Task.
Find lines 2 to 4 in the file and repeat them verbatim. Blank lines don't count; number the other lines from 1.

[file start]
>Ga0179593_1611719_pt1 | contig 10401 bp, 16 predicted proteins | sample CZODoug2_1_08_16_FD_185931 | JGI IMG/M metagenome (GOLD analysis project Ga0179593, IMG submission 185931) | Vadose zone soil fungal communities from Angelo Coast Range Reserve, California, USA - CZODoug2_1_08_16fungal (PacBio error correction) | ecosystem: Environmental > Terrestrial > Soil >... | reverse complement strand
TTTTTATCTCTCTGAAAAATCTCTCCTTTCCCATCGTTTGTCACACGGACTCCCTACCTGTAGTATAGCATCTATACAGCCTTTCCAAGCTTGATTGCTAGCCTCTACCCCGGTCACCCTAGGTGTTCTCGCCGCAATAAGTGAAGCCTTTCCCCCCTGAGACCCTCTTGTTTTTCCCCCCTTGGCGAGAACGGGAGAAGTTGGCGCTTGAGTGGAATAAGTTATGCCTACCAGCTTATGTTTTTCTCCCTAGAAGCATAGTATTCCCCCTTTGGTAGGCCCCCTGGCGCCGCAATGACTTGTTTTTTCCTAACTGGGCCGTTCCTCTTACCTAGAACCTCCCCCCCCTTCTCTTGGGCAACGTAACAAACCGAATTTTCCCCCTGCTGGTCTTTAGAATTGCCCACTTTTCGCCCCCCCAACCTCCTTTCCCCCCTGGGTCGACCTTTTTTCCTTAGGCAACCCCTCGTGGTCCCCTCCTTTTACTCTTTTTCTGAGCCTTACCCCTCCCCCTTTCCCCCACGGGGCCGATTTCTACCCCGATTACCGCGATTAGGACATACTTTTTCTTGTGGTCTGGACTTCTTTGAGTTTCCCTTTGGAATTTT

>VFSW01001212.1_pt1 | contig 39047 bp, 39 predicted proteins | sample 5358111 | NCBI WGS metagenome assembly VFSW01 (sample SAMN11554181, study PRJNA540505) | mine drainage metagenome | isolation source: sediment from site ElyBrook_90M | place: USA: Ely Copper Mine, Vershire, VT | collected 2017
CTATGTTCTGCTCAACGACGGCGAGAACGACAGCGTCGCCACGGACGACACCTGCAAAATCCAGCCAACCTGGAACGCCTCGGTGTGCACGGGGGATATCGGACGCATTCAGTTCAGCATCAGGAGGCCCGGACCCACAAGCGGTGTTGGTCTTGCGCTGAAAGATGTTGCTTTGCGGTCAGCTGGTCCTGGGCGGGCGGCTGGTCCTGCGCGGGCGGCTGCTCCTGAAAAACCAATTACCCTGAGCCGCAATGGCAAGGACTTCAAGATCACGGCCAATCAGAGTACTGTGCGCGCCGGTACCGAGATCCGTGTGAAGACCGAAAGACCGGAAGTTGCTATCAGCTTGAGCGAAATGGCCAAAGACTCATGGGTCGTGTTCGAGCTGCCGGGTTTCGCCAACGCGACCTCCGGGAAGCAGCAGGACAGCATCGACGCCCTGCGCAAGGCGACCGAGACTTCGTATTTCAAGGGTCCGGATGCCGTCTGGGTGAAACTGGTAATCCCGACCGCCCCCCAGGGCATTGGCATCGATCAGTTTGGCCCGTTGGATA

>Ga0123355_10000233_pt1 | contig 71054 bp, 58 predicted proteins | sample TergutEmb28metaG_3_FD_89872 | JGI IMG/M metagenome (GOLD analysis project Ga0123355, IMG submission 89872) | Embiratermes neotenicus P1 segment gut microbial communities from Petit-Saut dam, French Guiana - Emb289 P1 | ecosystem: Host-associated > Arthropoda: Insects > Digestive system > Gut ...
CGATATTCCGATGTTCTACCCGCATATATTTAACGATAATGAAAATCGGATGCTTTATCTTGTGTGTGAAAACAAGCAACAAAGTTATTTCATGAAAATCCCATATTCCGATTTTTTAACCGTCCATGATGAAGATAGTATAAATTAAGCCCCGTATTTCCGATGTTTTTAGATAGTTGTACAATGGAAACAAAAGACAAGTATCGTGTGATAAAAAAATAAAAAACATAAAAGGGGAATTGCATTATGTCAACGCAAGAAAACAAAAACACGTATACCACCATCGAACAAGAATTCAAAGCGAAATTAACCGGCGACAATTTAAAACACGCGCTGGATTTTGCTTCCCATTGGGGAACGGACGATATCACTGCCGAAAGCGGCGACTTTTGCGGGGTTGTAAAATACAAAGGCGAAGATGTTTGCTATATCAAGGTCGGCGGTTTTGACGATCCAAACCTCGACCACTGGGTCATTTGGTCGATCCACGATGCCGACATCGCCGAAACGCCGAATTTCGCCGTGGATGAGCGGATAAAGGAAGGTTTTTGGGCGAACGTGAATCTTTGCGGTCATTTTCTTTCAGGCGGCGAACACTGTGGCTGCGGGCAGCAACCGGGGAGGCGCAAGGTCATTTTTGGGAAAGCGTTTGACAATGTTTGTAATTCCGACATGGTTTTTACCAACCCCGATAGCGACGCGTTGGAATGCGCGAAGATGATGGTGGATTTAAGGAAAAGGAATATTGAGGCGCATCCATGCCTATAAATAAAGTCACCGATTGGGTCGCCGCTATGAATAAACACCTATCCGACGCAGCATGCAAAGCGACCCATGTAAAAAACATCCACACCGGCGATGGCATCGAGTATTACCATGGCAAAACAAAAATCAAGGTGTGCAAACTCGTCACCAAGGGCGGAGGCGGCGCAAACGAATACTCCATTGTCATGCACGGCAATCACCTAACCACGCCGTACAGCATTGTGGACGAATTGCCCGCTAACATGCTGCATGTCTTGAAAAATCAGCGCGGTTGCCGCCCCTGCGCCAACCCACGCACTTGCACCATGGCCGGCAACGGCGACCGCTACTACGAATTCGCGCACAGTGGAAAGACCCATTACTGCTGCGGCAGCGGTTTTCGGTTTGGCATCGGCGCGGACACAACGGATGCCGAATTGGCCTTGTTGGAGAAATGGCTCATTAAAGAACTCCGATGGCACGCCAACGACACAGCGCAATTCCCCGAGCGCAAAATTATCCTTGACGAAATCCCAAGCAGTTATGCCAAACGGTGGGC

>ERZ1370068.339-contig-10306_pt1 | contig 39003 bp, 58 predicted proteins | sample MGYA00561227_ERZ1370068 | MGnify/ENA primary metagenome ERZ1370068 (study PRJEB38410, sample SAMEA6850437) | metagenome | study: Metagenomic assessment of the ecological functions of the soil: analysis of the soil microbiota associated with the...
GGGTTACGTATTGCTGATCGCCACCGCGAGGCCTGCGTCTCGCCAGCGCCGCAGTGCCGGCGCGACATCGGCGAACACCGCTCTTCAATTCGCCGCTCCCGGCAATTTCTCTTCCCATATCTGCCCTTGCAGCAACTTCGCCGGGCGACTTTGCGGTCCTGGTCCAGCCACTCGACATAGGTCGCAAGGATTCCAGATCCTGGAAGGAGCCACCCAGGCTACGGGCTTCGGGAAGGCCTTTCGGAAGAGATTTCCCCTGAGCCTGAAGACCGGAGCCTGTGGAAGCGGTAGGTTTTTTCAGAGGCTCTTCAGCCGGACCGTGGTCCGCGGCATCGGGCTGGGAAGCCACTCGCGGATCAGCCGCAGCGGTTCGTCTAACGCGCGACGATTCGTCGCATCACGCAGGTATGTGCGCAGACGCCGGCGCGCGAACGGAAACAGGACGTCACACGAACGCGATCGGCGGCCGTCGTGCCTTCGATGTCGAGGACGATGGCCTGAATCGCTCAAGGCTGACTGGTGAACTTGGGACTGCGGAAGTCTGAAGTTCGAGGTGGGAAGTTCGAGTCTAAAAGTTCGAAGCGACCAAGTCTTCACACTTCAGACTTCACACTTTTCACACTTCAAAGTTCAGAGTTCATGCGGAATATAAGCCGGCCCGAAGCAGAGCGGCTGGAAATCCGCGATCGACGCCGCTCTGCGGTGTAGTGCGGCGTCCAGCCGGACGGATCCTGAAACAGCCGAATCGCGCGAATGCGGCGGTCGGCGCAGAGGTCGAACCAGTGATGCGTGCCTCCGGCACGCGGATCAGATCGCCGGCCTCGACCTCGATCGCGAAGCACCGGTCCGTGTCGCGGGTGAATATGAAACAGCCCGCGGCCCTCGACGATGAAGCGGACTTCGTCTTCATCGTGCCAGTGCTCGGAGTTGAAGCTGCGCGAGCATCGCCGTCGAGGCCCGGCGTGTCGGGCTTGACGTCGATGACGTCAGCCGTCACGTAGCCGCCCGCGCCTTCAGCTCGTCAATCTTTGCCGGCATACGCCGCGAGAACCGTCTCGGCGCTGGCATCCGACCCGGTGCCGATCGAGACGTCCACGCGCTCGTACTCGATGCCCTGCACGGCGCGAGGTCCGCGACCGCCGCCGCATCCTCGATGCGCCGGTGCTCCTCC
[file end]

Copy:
TTTTTATCTCTCTGAAAAATCTCTCCTTTCCCATCGTTTGTCACACGGACTCCCTACCTGTAGTATAGCATCTATACAGCCTTTCCAAGCTTGATTGCTAGCCTCTACCCCGGTCACCCTAGGTGTTCTCGCCGCAATAAGTGAAGCCTTTCCCCCCTGAGACCCTCTTGTTTTTCCCCCCTTGGCGAGAACGGGAGAAGTTGGCGCTTGAGTGGAATAAGTTATGCCTACCAGCTTATGTTTTTCTCCCTAGAAGCATAGTATTCCCCCTTTGGTAGGCCCCCTGGCGCCGCAATGACTTGTTTTTTCCTAACTGGGCCGTTCCTCTTACCTAGAACCTCCCCCCCCTTCTCTTGGGCAACGTAACAAACCGAATTTTCCCCCTGCTGGTCTTTAGAATTGCCCACTTTTCGCCCCCCCAACCTCCTTTCCCCCCTGGGTCGACCTTTTTTCCTTAGGCAACCCCTCGTGGTCCCCTCCTTTTACTCTTTTTCTGAGCCTTACCCCTCCCCCTTTCCCCCACGGGGCCGATTTCTACCCCGATTACCGCGATTAGGACATACTTTTTCTTGTGGTCTGGACTTCTTTGAGTTTCCCTTTGGAATTTT

>VFSW01001212.1_pt1 | contig 39047 bp, 39 predicted proteins | sample 5358111 | NCBI WGS metagenome assembly VFSW01 (sample SAMN11554181, study PRJNA540505) | mine drainage metagenome | isolation source: sediment from site ElyBrook_90M | place: USA: Ely Copper Mine, Vershire, VT | collected 2017
CTATGTTCTGCTCAACGACGGCGAGAACGACAGCGTCGCCACGGACGACACCTGCAAAATCCAGCCAACCTGGAACGCCTCGGTGTGCACGGGGGATATCGGACGCATTCAGTTCAGCATCAGGAGGCCCGGACCCACAAGCGGTGTTGGTCTTGCGCTGAAAGATGTTGCTTTGCGGTCAGCTGGTCCTGGGCGGGCGGCTGGTCCTGCGCGGGCGGCTGCTCCTGAAAAACCAATTACCCTGAGCCGCAATGGCAAGGACTTCAAGATCACGGCCAATCAGAGTACTGTGCGCGCCGGTACCGAGATCCGTGTGAAGACCGAAAGACCGGAAGTTGCTATCAGCTTGAGCGAAATGGCCAAAGACTCATGGGTCGTGTTCGAGCTGCCGGGTTTCGCCAACGCGACCTCCGGGAAGCAGCAGGACAGCATCGACGCCCTGCGCAAGGCGACCGAGACTTCGTATTTCAAGGGTCCGGATGCCGTCTGGGTGAAACTGGTAATCCCGACCGCCCCCCAGGGCATTGGCATCGATCAGTTTGGCCCGTTGGATA